• Agency Actions: Rules and regulations, as well as the ways that federal agencies implement laws passed by Congress or Presidential directives, have tremendous influence on how well national programs like school lunch can integrate farm to school activities, and how well they serve the kids and communities they impact.
  • Farm to School Act of 2023: The Patrick Leahy Farm to School Grant Program is one of the only dedicated sources of funding to meet the growing demand for farm to school activities. It is important to enact common sense measures to expand and improve the program, based on a decade of implementation, at the earliest opportunity. Learn how the Farm to School Act of 2023 would benefit your communities here.
  • Values-Aligned Universal School Meals: Now is the time to invest in nourishing school meals for all kids—and value everyone who gets it to their table. Just as farm to school is a triple win for kids, farmers and communities, policies that expand healthy school meals embedded with the core values of farm to school have the potential to radically transform our food system for the better. Our Who's At The Table campaign supports win-win policies that get us closer to a just, equitable food system that promotes the health of all school children and benefits producers, workers, educators, and their communities. Whether you are a parent, educator, farmer or farmworker, explore our campaign resources and take action.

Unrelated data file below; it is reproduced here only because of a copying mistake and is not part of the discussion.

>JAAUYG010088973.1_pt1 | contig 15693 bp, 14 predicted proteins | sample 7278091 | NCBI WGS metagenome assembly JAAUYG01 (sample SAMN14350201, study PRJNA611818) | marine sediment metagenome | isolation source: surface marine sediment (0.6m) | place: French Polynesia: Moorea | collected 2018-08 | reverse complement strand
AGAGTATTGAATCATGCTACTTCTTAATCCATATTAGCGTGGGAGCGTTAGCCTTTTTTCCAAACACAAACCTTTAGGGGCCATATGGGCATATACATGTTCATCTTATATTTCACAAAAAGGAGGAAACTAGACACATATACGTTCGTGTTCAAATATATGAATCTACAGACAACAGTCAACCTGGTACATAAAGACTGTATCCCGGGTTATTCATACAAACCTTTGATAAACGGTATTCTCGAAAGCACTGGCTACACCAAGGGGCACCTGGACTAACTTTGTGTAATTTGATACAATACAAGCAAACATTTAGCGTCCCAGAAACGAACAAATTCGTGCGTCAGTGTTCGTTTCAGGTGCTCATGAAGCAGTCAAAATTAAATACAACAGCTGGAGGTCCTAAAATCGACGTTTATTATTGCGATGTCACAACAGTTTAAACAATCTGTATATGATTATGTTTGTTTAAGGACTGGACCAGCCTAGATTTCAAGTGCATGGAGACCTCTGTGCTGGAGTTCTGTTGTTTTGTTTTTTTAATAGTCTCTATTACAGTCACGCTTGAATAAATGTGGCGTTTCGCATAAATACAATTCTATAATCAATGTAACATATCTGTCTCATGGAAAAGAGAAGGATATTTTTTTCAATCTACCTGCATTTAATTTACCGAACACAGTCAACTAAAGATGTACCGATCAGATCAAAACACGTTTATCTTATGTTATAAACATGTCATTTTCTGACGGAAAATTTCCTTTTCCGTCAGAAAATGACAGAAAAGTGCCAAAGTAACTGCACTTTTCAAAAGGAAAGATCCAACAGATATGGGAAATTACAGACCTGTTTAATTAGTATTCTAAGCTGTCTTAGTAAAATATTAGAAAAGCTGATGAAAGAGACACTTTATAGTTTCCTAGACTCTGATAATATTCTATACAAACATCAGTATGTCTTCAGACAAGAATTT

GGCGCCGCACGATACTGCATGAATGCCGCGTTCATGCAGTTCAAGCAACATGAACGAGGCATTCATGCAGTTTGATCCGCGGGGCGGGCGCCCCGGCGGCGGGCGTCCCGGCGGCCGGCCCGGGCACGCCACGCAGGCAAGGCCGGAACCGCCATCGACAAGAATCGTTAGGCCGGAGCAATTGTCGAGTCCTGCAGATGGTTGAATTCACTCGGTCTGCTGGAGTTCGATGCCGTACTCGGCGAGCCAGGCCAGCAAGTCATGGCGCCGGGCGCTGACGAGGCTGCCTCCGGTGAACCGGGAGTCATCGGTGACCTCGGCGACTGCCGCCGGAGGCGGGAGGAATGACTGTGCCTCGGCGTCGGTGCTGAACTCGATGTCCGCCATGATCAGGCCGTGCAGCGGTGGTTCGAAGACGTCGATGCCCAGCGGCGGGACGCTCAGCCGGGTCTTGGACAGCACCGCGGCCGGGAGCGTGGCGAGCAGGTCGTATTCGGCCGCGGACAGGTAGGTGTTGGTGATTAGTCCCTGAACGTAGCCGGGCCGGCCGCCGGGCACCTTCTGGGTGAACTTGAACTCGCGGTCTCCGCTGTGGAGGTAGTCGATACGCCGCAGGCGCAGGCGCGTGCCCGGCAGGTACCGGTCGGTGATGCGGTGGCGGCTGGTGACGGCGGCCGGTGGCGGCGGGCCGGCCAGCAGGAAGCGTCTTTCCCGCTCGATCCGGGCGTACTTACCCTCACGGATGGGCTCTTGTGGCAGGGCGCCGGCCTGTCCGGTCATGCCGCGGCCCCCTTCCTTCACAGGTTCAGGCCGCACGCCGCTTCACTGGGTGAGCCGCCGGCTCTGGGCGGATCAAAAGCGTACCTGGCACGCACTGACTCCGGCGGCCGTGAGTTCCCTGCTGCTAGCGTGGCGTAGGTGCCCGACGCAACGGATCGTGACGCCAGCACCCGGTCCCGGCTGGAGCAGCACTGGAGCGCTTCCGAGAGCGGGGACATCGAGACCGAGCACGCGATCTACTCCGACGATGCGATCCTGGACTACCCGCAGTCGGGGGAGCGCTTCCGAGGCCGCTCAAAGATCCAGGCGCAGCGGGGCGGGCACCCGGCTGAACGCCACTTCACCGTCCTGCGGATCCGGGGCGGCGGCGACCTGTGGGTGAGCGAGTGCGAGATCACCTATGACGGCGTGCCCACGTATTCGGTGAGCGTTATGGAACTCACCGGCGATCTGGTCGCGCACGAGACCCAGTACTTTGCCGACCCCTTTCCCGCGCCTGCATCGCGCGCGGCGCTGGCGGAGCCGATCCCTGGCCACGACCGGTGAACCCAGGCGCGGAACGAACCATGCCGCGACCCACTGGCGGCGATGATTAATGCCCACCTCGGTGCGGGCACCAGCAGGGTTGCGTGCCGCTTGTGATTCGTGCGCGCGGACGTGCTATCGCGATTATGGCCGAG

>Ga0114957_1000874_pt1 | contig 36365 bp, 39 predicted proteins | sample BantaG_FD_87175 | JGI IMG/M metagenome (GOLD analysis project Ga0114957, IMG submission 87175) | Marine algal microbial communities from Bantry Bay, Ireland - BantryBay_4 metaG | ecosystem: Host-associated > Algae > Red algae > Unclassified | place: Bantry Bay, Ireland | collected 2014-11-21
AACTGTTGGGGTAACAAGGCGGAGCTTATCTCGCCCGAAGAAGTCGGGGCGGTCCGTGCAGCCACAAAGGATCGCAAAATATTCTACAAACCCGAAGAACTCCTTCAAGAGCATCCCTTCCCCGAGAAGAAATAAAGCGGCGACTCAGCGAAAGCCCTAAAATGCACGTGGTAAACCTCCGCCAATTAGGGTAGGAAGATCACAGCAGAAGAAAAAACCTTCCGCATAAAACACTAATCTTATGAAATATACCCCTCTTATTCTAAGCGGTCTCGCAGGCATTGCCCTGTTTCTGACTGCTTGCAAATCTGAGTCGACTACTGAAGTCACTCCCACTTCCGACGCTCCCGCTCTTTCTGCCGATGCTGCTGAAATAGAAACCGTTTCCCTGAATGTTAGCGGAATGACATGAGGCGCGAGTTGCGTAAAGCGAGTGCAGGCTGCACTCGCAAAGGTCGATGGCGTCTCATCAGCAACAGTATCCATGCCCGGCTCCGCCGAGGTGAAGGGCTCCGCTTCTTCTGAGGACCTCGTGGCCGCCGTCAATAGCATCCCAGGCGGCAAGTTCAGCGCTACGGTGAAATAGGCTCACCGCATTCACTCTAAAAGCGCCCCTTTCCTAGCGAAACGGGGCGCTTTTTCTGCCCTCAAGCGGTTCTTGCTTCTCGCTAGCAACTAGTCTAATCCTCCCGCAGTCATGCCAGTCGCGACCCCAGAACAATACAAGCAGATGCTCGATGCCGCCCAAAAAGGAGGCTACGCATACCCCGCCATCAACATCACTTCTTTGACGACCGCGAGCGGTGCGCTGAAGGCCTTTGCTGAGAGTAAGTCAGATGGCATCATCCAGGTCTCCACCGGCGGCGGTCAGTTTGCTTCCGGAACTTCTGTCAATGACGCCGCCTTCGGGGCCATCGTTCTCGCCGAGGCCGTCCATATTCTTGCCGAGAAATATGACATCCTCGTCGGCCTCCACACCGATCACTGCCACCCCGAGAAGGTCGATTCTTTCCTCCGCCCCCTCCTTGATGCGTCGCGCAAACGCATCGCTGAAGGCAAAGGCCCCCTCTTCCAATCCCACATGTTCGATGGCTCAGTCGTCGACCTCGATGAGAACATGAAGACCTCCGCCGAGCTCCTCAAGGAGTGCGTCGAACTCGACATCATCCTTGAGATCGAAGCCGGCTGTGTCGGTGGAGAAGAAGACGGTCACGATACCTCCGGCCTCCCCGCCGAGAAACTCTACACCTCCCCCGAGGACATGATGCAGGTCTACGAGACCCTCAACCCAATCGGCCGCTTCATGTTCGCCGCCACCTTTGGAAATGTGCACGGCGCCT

State Farm to School Policies

State policies are catalysts for innovation in gardening activities, hands-on nutrition education, and local purchasing. NFSN supports farm to school advocates to promote meaningful policies that fund and facilitate this work in their states or territories. 

As of December 2020, 46 states, the District of Columbia (DC), and one US territory introduced a combined total of 546 bills and resolutions supporting farm to school activities. Of those, 43 states, DC and the US Virgin Islands successfully passed farm to school legislation including 170 bills enacted and 70 resolutions adopted.